Wandering Eye: A bicycle shop/cafe opening soon?, hiring former prisoners for government jobs, and more

Back in 2011, shortly after she returned to her native Baltimore, mountain-biking champion Marla Streb told City Paper about her hopes to open a "bike-themed café," but her efforts to do so had been "a bumpy road." It looks like the path finally is smoothing out, with the Baltimore Board of Estimates (BOE) set to approve tomorrow a resolution supporting a Maryland Neighborhood BusinessWorks Program grant application that would provide $500,000 toward the $1,335,000 concept put forth by HandleBar Café/Niki Inc., the business Streb and her husband, Mark Fitzgerald, formed last year. As the BOE agenda describes it, the "business will feature both a fully functional urban lifestyle bicycle shop and a full service restaurant with a liquor license and coffee bar," and "will be the first bicycle shop/café business model in the state of Maryland." Slated for a vacant, 7,000-square-foot building at 511 S. Caroline St., the business is expected to create 15 jobs, and the top floor of the building will be "divided into office space and leased to like-minded businesses." (Van Smith)

 

The Atlantic steps up with an admonition for Massachusetts to use newly released ex-cons to dig out its snowed-under fire hydrants and the like—instead of the still-incarcerated criminals they have been using. The case is compelling: Former prisoners are often in desperate need of cash to pay for rent and food at precisely the time they're least likely to be offered straight, steady work in the private sector. The result is recidivism, and a cycle of incarceration that costs society $30,000-$40,000 per year and costs inmates their lives. The use of prison labor to dig out Boston streets would seem to be the worst kind of short-termism: "After all, the median wage in state prisons is 20 cents per hour. Those who have already paid their time, by contrast, would need to be paid the prevailing wage. And the union workers performing the same tasks are paid $30 an hour," Brusce Western and Linda Forman Naval write. "A regular government jobs program for formerly-incarcerated people could play a valuable role in maintaining public areas and infrastructure while assisting the transition from the prison to the community . . . Pay all these workers the prevailing wage, and they will be able to afford rent and other necessities for successful reentry. And set up a payment plan so that former prisoners can pay back their debts, such as fines owed to the courts, once they are back up on their feet." Sounds great—but wait . . . $30 an hour you say? That is close to double the median wage for all U.S. workers. That is so much money, many would consider doing a crime just for the prospect of getting paid that wage upon their release. Is it possible that the private job market has gotten so stingy that crime already pays better than (nongovernment) work? And if that is the case, what is The Atlantic's brilliant solution? (Edward Ericson Jr.)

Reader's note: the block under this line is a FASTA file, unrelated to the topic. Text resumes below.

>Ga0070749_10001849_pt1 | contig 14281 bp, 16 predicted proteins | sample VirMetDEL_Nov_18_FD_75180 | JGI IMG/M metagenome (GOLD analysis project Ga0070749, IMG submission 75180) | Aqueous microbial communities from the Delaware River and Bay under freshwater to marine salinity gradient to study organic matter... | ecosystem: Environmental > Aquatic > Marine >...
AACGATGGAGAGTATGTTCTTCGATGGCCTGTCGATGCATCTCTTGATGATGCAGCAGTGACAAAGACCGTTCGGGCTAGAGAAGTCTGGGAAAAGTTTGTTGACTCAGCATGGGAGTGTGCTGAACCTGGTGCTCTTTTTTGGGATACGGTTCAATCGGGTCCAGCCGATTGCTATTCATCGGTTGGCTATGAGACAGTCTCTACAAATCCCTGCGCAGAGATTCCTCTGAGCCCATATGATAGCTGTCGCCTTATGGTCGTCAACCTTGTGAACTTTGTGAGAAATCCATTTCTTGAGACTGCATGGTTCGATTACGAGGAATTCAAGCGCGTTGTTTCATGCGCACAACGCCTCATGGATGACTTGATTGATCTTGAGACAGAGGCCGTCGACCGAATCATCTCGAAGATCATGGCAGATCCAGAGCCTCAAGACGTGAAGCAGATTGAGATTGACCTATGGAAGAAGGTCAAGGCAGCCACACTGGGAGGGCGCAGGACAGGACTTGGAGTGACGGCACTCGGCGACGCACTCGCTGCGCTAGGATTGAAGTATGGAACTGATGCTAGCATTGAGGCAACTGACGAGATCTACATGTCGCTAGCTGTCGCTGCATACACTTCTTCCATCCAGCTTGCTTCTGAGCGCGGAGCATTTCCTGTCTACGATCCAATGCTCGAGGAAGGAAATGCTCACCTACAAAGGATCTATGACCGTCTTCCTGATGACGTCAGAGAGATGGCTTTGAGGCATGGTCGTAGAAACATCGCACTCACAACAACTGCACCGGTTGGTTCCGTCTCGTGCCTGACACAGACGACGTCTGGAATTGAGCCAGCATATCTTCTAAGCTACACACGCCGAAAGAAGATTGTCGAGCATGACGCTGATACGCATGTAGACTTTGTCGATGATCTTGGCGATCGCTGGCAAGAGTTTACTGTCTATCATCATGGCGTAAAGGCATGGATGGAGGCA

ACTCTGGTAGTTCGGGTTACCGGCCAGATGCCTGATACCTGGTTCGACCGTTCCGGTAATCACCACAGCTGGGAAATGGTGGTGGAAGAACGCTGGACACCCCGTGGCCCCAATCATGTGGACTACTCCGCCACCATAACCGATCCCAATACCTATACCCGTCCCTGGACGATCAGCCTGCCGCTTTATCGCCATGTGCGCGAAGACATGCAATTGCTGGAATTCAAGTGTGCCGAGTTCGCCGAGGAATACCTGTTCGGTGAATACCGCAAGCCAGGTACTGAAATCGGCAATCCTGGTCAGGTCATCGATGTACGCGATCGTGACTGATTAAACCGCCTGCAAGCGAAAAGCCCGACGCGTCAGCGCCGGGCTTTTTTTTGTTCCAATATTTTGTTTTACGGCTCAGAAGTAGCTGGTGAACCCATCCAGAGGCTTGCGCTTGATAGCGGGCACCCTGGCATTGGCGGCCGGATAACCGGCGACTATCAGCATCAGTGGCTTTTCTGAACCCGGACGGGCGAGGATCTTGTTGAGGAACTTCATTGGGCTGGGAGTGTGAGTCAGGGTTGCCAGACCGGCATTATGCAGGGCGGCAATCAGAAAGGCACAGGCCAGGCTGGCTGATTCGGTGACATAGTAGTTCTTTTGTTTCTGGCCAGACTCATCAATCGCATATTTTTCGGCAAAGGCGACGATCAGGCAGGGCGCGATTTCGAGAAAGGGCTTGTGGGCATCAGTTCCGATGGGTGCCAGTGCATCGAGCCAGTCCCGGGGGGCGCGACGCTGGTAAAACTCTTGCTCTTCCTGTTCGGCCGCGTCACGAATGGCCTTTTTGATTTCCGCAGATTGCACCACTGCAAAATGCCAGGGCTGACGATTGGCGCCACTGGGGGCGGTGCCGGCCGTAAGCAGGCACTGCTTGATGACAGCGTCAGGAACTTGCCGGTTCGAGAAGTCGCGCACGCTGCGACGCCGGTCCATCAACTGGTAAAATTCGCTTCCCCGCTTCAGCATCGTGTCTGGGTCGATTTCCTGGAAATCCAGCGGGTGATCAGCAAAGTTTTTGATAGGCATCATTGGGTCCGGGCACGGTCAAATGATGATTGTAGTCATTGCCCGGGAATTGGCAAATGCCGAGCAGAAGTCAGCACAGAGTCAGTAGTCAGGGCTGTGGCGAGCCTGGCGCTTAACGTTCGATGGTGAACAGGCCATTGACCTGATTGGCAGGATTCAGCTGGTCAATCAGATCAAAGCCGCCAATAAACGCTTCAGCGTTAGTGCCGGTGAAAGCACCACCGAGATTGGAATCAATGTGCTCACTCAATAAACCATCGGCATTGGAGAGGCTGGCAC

We were hard at work at our culturally relevant, authentically "alt" alt-weekly and missed this story at Motherboard from back in January about the end of Hipster Runoff, the insightful blog that astutely skewered many aspects of hipster culture and was a must-read from 2008-2012. Sorry we're so late, bb. The reporter talks on Gchat with Carlos Lopez, who for years maintained anonymity under the pen name Carles and used the mystery around his identity to build his "brand." He wrote "exclusively in an affected voice thick with irony, sarcasm, now-outdated IM lingo (hey bb), and an easily corruptible contempt for anything mainstream" and for years lampooned music festivals, journalists, and brands that capitalized on alternative culture in a way that now seems prescient. As the piece notes, the commodification of indie is now mainstream. Carles went into exile around 2013 after something of a breakdown that played out on the blog (via feeling the stress to create traffic) and resurfaced earlier this year to sell the site. This piece captures how great HRO really was, and shows that having a personal blog isn't what it used to be. (Brandon Weigel)

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